Free easements are no bargain as public works see more delays
To get to its goals of job creation, workforce development and affordable housing, Georgetown County has to go through places like Bent Tree Lane. It was underwater in the “1,000-year flood” of 2015. Efforts by the county to improve drainage in the area were underway when the neighborhood off Martin Luther King Road flooded during Hurricane Florence in 2018.
Those improvements were put on hold because the county couldn’t get the easements it needed for the drainage project. They remain on hold, near the bottom of a list of over 80 public works projects.
Bent Tree Lane is not unique.
“It’s all over the county,” Administrator Angela Christian said. “The situation has gotten a lot worse.”
She got the backing of County Council at its annual planning retreat last week to start using eminent domain to secure easements. That reverses the long-standing county policy of not paying for easements for public works projects.
“We’re dealing with issues like flooding, paving of roads,” Christian said. “What do we do?”
“It’s time we take legal action,” Council Member Bob Anderson said.
Council Member Stella Mercado agreed.
“It’s time to start thinking about the greater good,” she said.
Christian estimated about 60 percent of public works projects involve easements. She added that the county has more unpaved roads than paved roads. Some have sat on the list of paving projects for years.
“We haven’t been able to make a dent in some of these requests,” she said. “Money’s not a problem for these projects.”
It comes down to easements for construction or maintenance.
Clearing up the backlog of projects will allow the county to work on the items – job creation, workforce development and affordable housing – that emerged from the retreat as its vision for the next three years, Christian said.
Not all of those projects are small.
Construction of a new jail is also on the list. At $67.5 million, it will be the county’s largest public works project ever, Christian said.
She and Sheriff Carter Weaver halted work on the project when cost estimates were received last year. The cost to replace the 30-year-old jail was estimated at $36 million when planning began in 2019. Last year, the estimate rose to $55 million. The construction manager then came back with an estimate of $67.5 million.
The county can’t borrow more than $50 million without getting approval from voters, and it already has about $35 million in outstanding debt. To finance the new jail, it will use “installment purchase revenue bonds,” which avoid the limit on borrowing by creating a nonprofit to own the facility.
The county used the same method to fund its judicial center. It leased the facility from the nonprofit and made payment on the debt.
“Projects like detention centers don’t generally get the voters’ juices flowing,” said Frannie Heizer, the county’s bond attorney. “The jail is just a loss leader. State law requires you to have one.”
Despite the cost of the project, the county is well positioned to finance the jail because of its high credit rating, which will reduce its interest rate, said Brian Nurick, senior managing director at Compass Municipal Advisors, who added that rates on municipal bonds are already down from a year ago.
“When things align, you’re going to want to hit the go button,” he told the council.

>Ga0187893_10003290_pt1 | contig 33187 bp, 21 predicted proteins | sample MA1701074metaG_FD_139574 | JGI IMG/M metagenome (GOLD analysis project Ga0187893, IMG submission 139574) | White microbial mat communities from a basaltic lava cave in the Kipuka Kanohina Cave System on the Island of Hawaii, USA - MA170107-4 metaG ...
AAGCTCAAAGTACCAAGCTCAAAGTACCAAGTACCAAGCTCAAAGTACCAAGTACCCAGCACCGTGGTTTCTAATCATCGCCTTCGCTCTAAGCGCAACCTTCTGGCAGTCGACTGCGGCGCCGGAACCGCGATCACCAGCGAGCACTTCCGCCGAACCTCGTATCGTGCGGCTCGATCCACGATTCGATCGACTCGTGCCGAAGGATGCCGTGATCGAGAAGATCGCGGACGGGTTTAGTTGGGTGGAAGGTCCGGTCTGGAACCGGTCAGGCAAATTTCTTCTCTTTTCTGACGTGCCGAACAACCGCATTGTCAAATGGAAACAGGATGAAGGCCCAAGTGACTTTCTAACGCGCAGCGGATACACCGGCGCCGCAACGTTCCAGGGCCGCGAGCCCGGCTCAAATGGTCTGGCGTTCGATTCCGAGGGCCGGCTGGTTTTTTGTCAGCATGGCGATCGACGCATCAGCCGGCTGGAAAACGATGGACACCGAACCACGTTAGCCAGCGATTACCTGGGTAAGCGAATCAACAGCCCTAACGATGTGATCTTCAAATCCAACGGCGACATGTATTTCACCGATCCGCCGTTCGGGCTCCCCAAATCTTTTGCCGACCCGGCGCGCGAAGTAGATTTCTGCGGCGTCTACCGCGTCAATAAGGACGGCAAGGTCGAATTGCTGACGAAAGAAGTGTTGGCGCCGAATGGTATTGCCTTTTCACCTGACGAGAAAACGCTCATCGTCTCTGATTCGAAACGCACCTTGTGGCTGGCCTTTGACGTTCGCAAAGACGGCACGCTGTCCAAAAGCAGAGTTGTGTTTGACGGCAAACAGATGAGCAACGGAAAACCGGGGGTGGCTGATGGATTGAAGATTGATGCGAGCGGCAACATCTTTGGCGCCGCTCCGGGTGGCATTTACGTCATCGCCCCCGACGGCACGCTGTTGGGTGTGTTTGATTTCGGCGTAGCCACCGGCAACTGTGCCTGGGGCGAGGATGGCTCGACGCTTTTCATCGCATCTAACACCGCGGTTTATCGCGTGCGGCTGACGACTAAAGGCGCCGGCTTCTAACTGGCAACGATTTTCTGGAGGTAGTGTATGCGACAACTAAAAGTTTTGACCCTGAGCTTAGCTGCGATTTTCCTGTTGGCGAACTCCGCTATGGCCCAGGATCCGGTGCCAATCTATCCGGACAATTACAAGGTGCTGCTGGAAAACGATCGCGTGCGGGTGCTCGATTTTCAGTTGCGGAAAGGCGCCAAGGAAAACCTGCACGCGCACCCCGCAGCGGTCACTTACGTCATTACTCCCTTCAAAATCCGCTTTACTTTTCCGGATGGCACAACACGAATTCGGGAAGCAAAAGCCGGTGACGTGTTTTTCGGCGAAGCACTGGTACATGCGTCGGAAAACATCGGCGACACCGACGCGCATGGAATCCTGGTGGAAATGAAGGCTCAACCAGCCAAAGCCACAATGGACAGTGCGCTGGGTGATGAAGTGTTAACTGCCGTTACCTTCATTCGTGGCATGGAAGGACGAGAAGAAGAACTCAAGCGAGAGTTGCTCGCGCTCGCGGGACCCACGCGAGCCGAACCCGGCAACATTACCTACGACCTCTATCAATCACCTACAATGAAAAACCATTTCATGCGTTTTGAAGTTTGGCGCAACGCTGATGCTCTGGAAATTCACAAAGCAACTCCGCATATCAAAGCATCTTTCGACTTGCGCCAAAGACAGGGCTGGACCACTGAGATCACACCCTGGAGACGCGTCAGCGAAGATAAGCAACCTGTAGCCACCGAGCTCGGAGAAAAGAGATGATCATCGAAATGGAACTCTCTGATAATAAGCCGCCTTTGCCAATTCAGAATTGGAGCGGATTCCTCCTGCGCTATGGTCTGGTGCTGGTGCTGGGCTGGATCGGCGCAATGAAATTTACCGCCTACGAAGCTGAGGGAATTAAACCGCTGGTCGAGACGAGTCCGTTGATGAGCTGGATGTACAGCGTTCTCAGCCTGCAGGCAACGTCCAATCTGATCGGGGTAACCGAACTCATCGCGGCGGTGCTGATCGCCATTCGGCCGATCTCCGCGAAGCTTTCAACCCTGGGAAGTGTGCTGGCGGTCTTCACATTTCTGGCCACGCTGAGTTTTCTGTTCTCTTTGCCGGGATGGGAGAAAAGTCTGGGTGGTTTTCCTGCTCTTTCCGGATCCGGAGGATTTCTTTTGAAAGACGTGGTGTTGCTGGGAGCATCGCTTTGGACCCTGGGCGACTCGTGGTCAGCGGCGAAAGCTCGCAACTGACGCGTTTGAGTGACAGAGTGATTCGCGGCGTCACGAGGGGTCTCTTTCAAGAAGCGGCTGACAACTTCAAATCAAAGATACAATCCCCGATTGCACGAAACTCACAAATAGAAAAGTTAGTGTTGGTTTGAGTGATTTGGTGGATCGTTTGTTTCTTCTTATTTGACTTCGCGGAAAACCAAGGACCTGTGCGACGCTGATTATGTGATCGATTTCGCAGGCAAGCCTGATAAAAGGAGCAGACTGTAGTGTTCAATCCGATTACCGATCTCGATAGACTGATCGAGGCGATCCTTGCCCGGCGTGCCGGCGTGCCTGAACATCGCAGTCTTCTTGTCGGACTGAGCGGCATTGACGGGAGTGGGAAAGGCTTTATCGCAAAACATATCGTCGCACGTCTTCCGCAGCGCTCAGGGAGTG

To cover the $67.5 million cost, Nurick said the county would have to raise taxes by 2 mills, equal to $2 for every $1,000 of assessed property value.
Christian will talk with the construction manager, M.B. Kahn, about revising the estimates. It may be possible to reduce the scale of the project, she said, which would allow the county to benefit from both favorable financing and lower costs.
It will take three or four months to arrange the financing, Nurick said, and the county will face competition in the bond market.
“It is a little bit concerning to me that this is the investment we’re making,” Mercado said.
But by using the installment purchase bonds, Nurick said the county will still have about $30 million in borrowing capacity available without a referendum as its current debt is retired.
The county is also looking at revenue options, including a business registration fee.
A $25 annual fee for an estimated 2,500 businesses would generate $62,500 a year.
“That doesn’t sound like a whole lot,” said Karis Langston, the county finance director. But the registration would help locate businesses that “fly under the radar” on other taxes, such as those on short-term rentals and personal property.
“We’ve beat this around for 20 years,” Anderson said. “It’s not the $25.”
Horry and Charleston counties have business licenses with fees based on revenue.
Langston proposed a flat fee because it would be simpler to administer and have the potential to generate revenue from other sources.
Council Member Everett Carolina recalled that when a revenue-based license fee was proposed previously it generated opposition from the Waccamaw Neck.
Anderson didn’t think the flat fee would have opposition if it was promoted as a way to provide data to emergency services. “We’re just trying to wrap our arms around business,” he said.
Council Member Clint Elliott questioned whether it could lead to people who rent all or parts of their homes to vacationers paying property taxes at the higher commercial rate rather than the residential rate.
“It should because they’re using their home as a business,” Langston said.
There are still questions about the business registration fee to be worked out, Christian said.
“What’s the reason not to do it?” Mercado asked.
“There isn’t any,” Anderson said.